40th Anniversary of the National Cancer Act


Everything that can be done by
government everything that can be done by voluntary agencies in this great powerful rich country now
will be done and that will give some hope and we hope
those hopes will not be disappointed but there’s no question that one that
stroke of a pen making cancer a priority for this
country saved a lot a lives. It’s actually changed to cancer picture
worldwide its biggest impact on the American Cancer Society was for us to
understand that we had to go from being a research and service organization into a
high impact public health change agency. So the organization the American Cancer Society became much more of a public health intervention
organization than it was back in 1971. One of the most important things
that came out the National Cancer Act is we started doing a lot of basic science
to study the disease. We started understanding a great deal
about the inner workings the cancer cell. We’ve even redefine cancer over the last
forty years. So our approach to the disease our
approach to treatment the disease our approach to prevention
of the disease has become much more advanced as
science taught us a great deal. More people each
year die of cancer in the United States than all the Americans who lost their lives
in World War II. This shows us what is at stake. When our organization got started most
people got cancer died and now most people who get cancer
survive and we have twelve million cancer survivors in the country first time
ever that would not have happened it were not for the National Cancer Act.
We are definitely winning the war on cancer. Since 1991 there has been an 18.3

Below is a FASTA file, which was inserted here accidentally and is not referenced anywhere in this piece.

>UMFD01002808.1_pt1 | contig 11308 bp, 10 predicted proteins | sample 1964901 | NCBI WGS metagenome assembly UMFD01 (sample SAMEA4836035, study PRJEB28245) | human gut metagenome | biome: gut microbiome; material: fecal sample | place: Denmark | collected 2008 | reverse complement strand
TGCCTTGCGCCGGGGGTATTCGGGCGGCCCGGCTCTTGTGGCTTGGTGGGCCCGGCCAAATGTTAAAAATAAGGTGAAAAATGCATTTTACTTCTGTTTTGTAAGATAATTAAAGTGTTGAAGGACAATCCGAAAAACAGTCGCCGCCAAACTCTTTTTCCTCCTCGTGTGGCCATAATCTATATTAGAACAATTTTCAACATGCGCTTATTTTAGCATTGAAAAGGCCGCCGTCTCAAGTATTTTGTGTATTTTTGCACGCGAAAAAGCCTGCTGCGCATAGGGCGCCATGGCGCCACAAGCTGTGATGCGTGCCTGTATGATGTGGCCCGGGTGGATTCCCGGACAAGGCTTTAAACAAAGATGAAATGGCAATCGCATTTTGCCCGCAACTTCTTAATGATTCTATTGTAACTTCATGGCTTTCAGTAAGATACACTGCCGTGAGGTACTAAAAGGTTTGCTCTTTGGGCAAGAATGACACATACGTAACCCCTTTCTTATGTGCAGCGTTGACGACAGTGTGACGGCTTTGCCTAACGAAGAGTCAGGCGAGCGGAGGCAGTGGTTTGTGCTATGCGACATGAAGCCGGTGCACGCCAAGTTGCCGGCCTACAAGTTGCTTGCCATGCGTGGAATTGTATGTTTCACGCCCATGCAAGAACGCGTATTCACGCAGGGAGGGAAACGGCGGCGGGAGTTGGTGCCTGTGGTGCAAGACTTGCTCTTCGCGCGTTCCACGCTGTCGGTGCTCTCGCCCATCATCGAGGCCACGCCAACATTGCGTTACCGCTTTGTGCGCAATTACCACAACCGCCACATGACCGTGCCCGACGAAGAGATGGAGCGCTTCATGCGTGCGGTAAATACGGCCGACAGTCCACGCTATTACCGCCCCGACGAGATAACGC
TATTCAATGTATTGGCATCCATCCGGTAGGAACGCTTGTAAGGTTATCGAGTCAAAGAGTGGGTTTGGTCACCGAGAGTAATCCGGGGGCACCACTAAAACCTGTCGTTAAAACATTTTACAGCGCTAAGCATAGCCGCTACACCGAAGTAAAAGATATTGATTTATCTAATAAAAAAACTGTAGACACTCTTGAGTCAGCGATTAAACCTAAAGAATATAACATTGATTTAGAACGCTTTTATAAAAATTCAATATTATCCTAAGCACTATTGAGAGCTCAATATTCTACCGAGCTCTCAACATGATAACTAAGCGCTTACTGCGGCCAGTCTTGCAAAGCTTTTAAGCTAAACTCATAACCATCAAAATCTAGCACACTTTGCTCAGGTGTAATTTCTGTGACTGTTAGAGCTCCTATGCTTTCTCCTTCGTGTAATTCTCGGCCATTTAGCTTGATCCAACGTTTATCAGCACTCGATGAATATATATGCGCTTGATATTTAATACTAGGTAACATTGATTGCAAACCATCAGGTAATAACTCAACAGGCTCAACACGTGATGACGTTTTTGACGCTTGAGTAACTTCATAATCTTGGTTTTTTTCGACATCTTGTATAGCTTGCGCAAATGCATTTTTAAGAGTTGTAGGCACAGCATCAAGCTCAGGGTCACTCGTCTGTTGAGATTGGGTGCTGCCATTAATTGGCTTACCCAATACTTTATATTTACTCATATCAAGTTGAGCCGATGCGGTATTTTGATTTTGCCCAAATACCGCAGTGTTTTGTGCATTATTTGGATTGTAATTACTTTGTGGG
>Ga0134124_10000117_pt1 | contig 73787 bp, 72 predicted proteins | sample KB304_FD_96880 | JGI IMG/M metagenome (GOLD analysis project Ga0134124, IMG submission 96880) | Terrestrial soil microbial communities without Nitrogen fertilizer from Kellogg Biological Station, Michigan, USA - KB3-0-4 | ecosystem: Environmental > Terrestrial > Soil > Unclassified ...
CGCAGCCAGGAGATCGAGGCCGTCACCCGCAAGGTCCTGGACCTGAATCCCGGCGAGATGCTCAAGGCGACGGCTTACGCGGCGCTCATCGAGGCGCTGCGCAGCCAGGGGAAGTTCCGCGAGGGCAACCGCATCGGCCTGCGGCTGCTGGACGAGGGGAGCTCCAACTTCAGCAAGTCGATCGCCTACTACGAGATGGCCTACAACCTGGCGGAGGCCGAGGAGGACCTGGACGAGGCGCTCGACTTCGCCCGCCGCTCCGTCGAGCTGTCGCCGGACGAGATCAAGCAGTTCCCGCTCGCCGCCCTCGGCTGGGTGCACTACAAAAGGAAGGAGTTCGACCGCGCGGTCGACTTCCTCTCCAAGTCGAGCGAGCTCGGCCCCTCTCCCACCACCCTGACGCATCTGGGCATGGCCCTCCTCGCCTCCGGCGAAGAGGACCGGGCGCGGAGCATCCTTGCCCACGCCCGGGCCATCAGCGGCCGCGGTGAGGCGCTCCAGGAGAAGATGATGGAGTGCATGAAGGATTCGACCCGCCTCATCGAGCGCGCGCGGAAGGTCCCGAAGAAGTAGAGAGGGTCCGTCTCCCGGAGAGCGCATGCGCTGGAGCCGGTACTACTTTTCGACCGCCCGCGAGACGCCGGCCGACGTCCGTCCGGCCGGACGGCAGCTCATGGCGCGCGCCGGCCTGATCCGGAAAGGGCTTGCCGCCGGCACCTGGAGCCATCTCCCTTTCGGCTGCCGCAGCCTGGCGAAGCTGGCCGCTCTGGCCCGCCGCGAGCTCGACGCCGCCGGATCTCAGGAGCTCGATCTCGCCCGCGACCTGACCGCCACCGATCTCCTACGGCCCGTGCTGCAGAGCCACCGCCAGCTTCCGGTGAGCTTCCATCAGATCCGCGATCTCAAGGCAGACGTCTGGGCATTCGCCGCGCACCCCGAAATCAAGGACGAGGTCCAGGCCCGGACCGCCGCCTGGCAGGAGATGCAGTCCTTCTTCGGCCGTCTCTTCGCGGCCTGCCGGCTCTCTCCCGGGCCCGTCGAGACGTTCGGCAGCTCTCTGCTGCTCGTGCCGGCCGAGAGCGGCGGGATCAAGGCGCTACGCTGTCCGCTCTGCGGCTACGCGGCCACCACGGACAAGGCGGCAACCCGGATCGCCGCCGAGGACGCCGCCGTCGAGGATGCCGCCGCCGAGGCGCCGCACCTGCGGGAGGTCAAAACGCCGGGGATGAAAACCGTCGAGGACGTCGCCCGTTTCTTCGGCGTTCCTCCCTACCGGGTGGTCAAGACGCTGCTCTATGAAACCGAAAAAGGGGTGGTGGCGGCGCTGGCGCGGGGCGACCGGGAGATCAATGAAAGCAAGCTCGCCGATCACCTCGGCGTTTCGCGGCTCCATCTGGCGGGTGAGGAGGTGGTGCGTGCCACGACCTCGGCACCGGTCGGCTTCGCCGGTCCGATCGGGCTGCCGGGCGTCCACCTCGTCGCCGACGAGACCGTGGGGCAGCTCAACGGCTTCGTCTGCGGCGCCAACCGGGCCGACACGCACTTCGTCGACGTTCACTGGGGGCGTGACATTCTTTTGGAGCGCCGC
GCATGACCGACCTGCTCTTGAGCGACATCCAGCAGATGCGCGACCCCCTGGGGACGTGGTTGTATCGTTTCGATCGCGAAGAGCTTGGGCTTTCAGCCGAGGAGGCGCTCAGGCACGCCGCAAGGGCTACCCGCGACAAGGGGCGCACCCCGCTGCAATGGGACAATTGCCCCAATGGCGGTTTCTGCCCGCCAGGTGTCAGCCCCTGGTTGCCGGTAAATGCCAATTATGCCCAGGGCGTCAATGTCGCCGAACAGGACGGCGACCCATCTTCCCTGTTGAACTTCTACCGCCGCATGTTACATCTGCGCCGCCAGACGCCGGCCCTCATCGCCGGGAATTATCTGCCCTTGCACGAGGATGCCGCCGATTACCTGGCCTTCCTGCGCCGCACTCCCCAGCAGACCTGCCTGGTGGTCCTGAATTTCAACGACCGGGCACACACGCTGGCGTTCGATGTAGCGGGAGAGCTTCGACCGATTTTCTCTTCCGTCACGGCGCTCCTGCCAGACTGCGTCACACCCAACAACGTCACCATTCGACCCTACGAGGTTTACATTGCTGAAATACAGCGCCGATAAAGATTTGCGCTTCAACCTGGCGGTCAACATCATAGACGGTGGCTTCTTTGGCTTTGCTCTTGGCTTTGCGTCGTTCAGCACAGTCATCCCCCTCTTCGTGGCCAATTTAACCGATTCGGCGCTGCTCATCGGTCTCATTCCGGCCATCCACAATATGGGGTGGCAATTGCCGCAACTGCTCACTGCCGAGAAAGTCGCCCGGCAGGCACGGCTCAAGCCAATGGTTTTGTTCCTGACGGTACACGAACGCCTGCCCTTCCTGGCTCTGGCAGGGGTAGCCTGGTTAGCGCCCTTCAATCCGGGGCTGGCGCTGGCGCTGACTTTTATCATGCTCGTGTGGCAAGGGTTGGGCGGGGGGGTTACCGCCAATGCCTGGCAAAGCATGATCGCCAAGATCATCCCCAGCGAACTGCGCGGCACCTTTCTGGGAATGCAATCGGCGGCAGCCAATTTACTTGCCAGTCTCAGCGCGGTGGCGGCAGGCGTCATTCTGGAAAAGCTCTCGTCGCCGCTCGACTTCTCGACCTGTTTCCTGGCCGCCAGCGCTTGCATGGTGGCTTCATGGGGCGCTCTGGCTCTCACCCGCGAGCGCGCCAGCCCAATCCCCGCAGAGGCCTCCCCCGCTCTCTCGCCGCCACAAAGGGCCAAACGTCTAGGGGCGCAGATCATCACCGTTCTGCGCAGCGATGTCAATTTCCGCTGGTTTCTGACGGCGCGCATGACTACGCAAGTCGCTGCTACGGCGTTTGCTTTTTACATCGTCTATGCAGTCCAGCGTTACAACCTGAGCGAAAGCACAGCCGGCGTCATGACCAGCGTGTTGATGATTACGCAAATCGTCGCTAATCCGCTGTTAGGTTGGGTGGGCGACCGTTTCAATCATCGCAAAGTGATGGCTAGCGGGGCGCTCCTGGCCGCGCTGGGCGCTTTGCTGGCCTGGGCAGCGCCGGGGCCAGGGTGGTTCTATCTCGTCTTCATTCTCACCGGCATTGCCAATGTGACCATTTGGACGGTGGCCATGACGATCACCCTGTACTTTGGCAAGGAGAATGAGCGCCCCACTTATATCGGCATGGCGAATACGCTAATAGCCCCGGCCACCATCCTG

percent decline in the death rate. Translated in the year 2008 130,000 people did not die of cancer because our cancer prevention
technologies, our cancer screening technologies, and our cancer treatment technologies. Many
of which came out of the National Cancer Act. Dr. Alva Letton, the President of the American Cancer Society. Thank you Mr.President. This bill we feel is a real great opportunity for America.
Probably the greatest thing that has ever been done by the United
States. And to you sir who asked for this to be a national priority. And to our friends in the congress who
gave us this bill. The two-and-a-half to a quarter-million
volunteers of the American Cancer Soceity asked that I express their appreciation. We are
truly grateful sir. Thanks to the National Cancer Act and the
work the American Cancer Society, cancer today is potentially the most
preventable and the most curable all of the major
life-threatening non-communicable diseases. And our job now building on that legacy
is to change that potentiality into a reality for all people.

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